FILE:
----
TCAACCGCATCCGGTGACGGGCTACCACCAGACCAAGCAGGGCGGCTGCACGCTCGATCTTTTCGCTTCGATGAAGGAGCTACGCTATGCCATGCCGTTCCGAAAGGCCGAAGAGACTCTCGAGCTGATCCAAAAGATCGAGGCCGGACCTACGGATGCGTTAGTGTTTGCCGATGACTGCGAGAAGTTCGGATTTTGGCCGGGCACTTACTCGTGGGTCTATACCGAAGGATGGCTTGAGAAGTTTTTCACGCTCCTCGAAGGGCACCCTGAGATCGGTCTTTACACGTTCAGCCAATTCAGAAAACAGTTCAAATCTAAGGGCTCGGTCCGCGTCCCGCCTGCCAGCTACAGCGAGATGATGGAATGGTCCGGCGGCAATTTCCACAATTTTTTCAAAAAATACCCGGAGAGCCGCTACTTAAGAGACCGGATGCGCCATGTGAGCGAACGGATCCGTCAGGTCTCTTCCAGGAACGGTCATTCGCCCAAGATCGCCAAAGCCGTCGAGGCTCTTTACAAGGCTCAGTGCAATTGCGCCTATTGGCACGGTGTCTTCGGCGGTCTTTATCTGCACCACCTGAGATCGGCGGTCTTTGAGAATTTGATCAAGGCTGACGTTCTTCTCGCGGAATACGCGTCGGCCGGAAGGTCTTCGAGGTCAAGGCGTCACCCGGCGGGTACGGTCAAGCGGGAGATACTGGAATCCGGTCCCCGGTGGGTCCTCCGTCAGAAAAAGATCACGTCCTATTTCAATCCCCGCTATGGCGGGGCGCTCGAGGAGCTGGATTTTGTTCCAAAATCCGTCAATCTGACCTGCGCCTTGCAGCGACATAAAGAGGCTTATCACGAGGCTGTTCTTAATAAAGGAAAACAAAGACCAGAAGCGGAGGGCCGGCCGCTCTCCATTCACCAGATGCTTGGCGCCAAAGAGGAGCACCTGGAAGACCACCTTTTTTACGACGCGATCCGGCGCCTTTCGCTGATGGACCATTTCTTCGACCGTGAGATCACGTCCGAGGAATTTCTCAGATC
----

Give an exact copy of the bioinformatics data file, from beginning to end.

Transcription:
TCAACCGCATCCGGTGACGGGCTACCACCAGACCAAGCAGGGCGGCTGCACGCTCGATCTTTTCGCTTCGATGAAGGAGCTACGCTATGCCATGCCGTTCCGAAAGGCCGAAGAGACTCTCGAGCTGATCCAAAAGATCGAGGCCGGACCTACGGATGCGTTAGTGTTTGCCGATGACTGCGAGAAGTTCGGATTTTGGCCGGGCACTTACTCGTGGGTCTATACCGAAGGATGGCTTGAGAAGTTTTTCACGCTCCTCGAAGGGCACCCTGAGATCGGTCTTTACACGTTCAGCCAATTCAGAAAACAGTTCAAATCTAAGGGCTCGGTCCGCGTCCCGCCTGCCAGCTACAGCGAGATGATGGAATGGTCCGGCGGCAATTTCCACAATTTTTTCAAAAAATACCCGGAGAGCCGCTACTTAAGAGACCGGATGCGCCATGTGAGCGAACGGATCCGTCAGGTCTCTTCCAGGAACGGTCATTCGCCCAAGATCGCCAAAGCCGTCGAGGCTCTTTACAAGGCTCAGTGCAATTGCGCCTATTGGCACGGTGTCTTCGGCGGTCTTTATCTGCACCACCTGAGATCGGCGGTCTTTGAGAATTTGATCAAGGCTGACGTTCTTCTCGCGGAATACGCGTCGGCCGGAAGGTCTTCGAGGTCAAGGCGTCACCCGGCGGGTACGGTCAAGCGGGAGATACTGGAATCCGGTCCCCGGTGGGTCCTCCGTCAGAAAAAGATCACGTCCTATTTCAATCCCCGCTATGGCGGGGCGCTCGAGGAGCTGGATTTTGTTCCAAAATCCGTCAATCTGACCTGCGCCTTGCAGCGACATAAAGAGGCTTATCACGAGGCTGTTCTTAATAAAGGAAAACAAAGACCAGAAGCGGAGGGCCGGCCGCTCTCCATTCACCAGATGCTTGGCGCCAAAGAGGAGCACCTGGAAGACCACCTTTTTTACGACGCGATCCGGCGCCTTTCGCTGATGGACCATTTCTTCGACCGTGAGATCACGTCCGAGGAATTTCTCAGATC